The NSPCC is warning parents and carers in Sheffield to think twice about leaving young children home alone this summer.
As the summer holidays begin, the charity is asking parents and carers to think about whether their children could cope with unexpected situations such as an emergency, a stranger calling at the house, being hungry or if the parent is away for longer than anticipated.
Last August 849 children were referred by the NSPCC helpline to social services or police due to concerns about them being left unsupervised by their parent or carer.
A third of those children were aged five and under.
Throughout 2017 and 2018 there were 7,277 children referred to authorities due to concerns about them being left to fend for themselves, with the issue being worse in August during the long school holidays.
NSPCC Head of Safeguarding in Communities, Chris Cloke, said: “It can be difficult for parents and carers to decide whether their child is ready to be left on their own and we know that the summer holidays can be a tricky time as people face increasing childcare pressures.
“However, it is still very concerning that we are consistently seeing a spike in August of referrals to social services and the police due to worries about children being left unsupervised. No child should be left on their own if there is any risk they will come to harm."
Currently there is no law governing the age in which a child can be left alone.
The charity instead encourages parents and carers to read it's home alone guide, which gives questions they should ask themselves and their children before deciding to leave their child unsupervised.
They have also issued guidance on leaving a child at home, which can be viewed on the NSPCC website.
The Star asked mums in Greenhill whether they thought a child should be left home alone, and if it can be difficult as a parent during the school holidays.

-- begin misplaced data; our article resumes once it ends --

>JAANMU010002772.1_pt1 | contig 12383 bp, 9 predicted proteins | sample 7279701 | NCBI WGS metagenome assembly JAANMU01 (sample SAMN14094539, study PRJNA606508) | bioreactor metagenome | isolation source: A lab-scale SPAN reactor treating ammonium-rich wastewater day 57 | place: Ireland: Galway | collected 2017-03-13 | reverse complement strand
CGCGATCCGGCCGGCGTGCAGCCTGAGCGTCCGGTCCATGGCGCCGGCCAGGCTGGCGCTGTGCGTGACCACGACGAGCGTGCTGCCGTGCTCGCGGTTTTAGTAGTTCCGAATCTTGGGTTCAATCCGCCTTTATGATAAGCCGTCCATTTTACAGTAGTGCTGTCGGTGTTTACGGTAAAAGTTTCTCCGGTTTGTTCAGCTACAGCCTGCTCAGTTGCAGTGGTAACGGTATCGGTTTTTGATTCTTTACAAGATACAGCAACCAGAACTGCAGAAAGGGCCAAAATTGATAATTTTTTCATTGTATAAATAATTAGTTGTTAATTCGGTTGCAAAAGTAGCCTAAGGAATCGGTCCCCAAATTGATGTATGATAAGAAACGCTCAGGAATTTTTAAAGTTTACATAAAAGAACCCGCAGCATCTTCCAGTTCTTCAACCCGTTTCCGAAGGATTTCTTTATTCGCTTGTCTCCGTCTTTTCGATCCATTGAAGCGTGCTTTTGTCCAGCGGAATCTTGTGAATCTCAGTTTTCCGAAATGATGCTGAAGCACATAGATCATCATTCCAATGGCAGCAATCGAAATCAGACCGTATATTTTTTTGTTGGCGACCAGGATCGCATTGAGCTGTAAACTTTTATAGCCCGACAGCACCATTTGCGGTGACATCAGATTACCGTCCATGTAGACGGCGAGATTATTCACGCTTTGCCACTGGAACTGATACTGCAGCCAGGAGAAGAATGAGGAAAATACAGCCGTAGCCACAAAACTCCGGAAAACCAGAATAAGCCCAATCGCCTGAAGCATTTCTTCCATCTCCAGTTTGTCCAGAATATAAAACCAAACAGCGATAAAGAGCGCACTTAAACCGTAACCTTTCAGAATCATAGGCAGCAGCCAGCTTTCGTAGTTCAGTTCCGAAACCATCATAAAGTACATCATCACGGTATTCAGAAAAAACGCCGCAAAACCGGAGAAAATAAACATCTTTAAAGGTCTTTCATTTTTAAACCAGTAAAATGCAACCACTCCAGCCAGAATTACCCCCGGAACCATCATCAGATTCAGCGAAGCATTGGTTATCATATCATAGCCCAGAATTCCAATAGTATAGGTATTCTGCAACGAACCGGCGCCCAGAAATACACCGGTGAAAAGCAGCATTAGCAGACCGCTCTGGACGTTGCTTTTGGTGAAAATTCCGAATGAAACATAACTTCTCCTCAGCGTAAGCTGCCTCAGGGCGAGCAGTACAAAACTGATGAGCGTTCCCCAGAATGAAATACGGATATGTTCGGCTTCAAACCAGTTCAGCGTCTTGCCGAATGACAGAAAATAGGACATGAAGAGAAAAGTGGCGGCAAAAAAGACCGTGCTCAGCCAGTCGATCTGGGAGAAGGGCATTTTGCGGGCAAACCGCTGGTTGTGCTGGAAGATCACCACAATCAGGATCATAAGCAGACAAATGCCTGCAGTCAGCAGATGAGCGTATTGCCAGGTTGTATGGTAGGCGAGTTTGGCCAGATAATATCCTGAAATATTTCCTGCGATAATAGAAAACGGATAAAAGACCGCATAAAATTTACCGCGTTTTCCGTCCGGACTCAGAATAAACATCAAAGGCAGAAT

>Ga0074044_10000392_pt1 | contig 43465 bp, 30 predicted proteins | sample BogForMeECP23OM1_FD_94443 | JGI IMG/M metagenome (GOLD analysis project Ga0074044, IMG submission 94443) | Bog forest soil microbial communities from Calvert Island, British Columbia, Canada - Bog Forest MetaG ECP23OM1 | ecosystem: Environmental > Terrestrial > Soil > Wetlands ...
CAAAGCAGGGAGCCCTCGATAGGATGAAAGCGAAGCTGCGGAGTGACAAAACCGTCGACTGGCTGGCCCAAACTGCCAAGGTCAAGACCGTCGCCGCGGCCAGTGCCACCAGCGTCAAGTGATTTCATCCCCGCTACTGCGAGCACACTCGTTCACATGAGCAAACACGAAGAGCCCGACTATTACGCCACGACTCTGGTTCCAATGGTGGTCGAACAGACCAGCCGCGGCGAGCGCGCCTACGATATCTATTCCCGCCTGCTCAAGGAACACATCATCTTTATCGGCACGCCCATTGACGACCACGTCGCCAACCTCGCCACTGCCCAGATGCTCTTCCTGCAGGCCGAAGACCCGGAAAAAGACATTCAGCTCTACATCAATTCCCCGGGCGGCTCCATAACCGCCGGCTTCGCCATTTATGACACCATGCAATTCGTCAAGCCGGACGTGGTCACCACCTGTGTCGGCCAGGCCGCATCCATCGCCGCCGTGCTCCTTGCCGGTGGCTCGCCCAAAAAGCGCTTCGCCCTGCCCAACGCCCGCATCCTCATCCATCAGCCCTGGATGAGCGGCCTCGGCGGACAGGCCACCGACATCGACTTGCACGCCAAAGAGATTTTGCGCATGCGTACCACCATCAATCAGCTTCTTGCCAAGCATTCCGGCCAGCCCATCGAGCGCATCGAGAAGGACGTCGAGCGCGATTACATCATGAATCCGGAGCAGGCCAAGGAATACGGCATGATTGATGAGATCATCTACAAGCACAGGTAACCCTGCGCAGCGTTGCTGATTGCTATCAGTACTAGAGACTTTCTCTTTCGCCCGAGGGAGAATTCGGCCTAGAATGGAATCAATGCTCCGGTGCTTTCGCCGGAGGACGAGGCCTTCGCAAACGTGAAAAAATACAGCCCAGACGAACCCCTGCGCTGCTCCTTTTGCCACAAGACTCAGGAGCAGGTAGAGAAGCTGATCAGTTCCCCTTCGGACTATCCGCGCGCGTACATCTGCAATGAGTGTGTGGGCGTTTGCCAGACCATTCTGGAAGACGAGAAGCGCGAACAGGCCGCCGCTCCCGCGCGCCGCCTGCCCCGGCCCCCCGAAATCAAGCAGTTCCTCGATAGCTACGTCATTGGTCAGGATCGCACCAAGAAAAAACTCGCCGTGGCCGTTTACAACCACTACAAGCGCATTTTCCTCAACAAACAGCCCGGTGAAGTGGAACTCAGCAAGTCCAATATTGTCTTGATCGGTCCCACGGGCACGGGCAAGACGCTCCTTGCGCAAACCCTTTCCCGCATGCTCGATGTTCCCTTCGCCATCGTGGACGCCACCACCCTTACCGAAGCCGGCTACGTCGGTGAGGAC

Kaye Brammall said: "No way should a child be left to fend for itself for hours a day, if it's just to grab a pint of milk from shop that's different as it only for few minutes but definitely not for a full working day. I'm very fortunate in that I work term time and understand it can be expensive for child care but what's more important! Most accidents happen in the home."
Ami Woodhouse added: "I'm going both ways, I wouldn't leave my kids if I had to work but I do leave my kids if I need to go to shops. My kids are very good they both have phones and my son has a house key they don't answer door to anyone so I'm happy to do that and I trust them."
Sara Thomas said: "NSPCC provide guidance about leaving children at home and recommend that children under 14 should not be left for long periods. It has to be decided on an individual basis, not just on a magic age where you are suddenly old enough to be left alone.
"You need to consider maturity of the child, their feelings about being left alone, how long it’s for, if they are on their own of left caring for younger siblings, and how a child would cope with unexpected situations or emergencies."
Claire Rushton said: "It’s a tough call to make. This year is the first year that my child is too old to go to a childminder, most clubs or camps around us stop at 11 or 12. Having always worked full time I don’t have a support network of other mums and also don’t like to impose.
"I’m quite lucky in the fact that I can work from home a few days and I’m making my other half do the same but previously it was the amazing childminders we used that kept us sane in the holidays and allowed us to carry on working.
"It cost a fortune but was worth every penny! My boy will soon turn 13 and is very sensible and mature. I’m not comfortable leaving him for a full day but a morning or afternoon would be fine."
Sam Thompson said: "I have a daughter who is just 14. I wouldn’t leave her for the day as she doesn’t like to be left for that long. I’ve left her long enough to go the shops, go to a doctors appointment, but never for a long time.
"We always discuss being left and then decide between us about how long for or if she wants to come with me. She doesn’t open the door to anyone not expected and is fully aware of what she can/ can’t do.
"She is a very sensible child, but also sensitive. I wouldn’t change the way in which I manage her being in the house alone, when she’s ready for more, it’ll happen, no matter what!"
Guidance for leaving your child home alone can be viewed on the NSPCC wesbite or you can call NSPCC's helpline 24/7 on 0808 800 5000 for free and confidential advice.